July 23, 2011


[“We are not sure whether he was alone or had help,” a police official, Roger Andresen, said at a televised news conference. “What we know is that he is right-wing and a Christian fundamentalist.” So far Mr. Breivik has not been linked to any anti-jihadist groups, he said.On Saturday, King Harald and Queen Sonja met with survivors of the camp shooting and their family members at a hotel outside Oslo. ]

By Elisa Mala And J. David Goodman

Rescue workers evacuate young people from the summer school
meeting organised by the ruling Labour Party on Utoeya,
an island outside the capital, on Saturday. Getty Image
OSLO — The Norwegian police on Saturday charged a 32-year-old man, whom they identified as a Christian fundamentalist with right-wing connections, over the bombing of a government center here and a shooting attack on a nearby island that together left at least 92 people dead.

The police said they did not know if the man, identified by the Norwegian media as Anders Behring Breivik, was part of a larger conspiracy. He is being questioned under the country’s terrorism laws, the police said, and is cooperating with the investigation of the attacks, the deadliest on Norwegian soil since World War II.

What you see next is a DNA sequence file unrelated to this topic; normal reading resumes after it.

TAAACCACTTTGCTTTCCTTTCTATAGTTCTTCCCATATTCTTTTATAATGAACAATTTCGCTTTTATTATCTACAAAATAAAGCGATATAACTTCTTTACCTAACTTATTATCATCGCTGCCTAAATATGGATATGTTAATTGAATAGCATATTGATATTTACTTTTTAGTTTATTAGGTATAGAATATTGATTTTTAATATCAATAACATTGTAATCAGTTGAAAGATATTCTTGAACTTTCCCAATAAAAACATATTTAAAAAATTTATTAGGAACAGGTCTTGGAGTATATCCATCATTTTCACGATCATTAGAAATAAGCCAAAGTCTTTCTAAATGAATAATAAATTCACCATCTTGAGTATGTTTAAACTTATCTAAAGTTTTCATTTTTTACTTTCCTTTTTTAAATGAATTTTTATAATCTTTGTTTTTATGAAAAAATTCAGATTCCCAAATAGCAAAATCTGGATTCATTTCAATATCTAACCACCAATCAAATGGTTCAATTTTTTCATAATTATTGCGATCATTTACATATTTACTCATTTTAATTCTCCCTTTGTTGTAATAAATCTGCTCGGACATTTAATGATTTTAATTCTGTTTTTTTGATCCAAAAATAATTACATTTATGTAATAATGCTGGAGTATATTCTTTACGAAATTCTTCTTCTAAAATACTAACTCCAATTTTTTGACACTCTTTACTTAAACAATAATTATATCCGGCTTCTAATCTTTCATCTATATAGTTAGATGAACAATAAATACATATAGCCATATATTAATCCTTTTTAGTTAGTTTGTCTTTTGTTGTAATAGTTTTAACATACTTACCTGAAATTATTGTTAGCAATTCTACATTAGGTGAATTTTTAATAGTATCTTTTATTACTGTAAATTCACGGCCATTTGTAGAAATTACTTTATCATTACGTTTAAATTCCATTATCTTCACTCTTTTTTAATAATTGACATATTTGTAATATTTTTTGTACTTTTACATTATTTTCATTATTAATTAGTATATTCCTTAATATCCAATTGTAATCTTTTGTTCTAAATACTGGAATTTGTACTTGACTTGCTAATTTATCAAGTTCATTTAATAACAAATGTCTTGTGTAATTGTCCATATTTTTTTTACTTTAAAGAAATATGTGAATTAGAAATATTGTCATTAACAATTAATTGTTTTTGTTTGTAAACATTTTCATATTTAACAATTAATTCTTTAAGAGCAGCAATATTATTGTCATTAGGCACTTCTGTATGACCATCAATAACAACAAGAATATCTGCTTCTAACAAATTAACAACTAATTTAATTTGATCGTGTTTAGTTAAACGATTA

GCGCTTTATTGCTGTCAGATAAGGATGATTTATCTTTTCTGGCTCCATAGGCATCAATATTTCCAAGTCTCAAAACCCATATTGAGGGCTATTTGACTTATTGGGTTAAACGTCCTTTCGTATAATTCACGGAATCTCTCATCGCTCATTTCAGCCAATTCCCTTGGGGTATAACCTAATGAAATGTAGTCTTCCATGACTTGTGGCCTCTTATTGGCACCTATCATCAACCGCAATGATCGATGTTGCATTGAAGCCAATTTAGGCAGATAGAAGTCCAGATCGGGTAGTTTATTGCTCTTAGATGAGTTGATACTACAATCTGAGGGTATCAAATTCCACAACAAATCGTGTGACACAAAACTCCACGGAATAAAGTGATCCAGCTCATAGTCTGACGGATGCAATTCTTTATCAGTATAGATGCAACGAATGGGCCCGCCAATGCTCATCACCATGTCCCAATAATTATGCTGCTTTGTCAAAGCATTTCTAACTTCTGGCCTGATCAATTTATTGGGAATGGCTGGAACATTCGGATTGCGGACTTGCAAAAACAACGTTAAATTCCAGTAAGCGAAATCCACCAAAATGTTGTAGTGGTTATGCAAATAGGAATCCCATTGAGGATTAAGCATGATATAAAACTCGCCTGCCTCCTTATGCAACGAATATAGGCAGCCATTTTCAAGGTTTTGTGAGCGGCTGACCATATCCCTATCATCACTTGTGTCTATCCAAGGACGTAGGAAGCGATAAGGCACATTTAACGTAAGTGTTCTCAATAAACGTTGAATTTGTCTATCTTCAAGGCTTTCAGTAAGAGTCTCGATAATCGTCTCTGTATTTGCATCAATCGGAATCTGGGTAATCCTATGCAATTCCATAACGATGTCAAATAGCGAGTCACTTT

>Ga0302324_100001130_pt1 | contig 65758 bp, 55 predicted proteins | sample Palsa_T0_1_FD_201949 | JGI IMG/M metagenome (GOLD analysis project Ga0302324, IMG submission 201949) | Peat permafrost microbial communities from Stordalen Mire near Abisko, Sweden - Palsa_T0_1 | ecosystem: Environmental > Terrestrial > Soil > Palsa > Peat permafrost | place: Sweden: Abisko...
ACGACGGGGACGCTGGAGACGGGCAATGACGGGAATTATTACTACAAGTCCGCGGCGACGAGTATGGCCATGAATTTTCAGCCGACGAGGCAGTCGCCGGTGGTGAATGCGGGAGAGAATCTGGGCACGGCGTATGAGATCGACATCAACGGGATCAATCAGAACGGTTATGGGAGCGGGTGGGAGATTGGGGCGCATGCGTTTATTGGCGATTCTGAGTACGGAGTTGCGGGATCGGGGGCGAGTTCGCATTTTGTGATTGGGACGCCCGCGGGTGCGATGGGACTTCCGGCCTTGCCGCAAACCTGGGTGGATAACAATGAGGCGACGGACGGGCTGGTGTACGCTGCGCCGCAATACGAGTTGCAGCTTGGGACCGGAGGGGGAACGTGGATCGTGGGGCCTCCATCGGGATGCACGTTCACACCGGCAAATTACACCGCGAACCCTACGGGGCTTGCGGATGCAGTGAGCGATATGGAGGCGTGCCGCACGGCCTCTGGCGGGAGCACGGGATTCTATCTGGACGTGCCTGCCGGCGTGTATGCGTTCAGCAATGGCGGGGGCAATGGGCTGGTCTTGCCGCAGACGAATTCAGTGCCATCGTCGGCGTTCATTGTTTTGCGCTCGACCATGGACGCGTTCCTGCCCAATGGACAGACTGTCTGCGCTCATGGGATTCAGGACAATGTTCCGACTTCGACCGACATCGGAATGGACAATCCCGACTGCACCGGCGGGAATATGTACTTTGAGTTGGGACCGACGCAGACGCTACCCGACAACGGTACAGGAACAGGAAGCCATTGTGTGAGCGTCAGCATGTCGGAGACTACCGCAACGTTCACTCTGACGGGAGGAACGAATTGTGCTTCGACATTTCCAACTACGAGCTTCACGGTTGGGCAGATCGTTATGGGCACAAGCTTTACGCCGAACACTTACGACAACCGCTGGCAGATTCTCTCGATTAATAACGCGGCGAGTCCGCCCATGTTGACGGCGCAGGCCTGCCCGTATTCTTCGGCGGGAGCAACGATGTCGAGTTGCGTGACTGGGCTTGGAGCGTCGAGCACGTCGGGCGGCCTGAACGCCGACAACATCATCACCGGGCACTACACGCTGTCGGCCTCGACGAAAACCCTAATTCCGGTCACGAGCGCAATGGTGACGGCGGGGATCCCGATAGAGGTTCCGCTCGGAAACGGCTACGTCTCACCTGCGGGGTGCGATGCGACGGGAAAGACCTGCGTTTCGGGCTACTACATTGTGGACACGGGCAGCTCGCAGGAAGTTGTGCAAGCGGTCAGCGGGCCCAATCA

Some witnesses to the shooting on the island raised the possibility of a second gunman, but police could not confirmed the reports. Still, they did not rule out the possibility.

“We are not sure whether he was alone or had help,” a police official, Roger Andresen, said at a televised news conference. “What we know is that he is right-wing and a Christian fundamentalist.” So far Mr. Breivik has not been linked to any anti-jihadist groups, he said.On Saturday, King Harald and Queen Sonja met with survivors of the camp shooting and their family members at a hotel outside Oslo.

The prime minister, Jens Stoltenberg, who also met with survivors on Saturday, would not speculate on a motive for the attacks.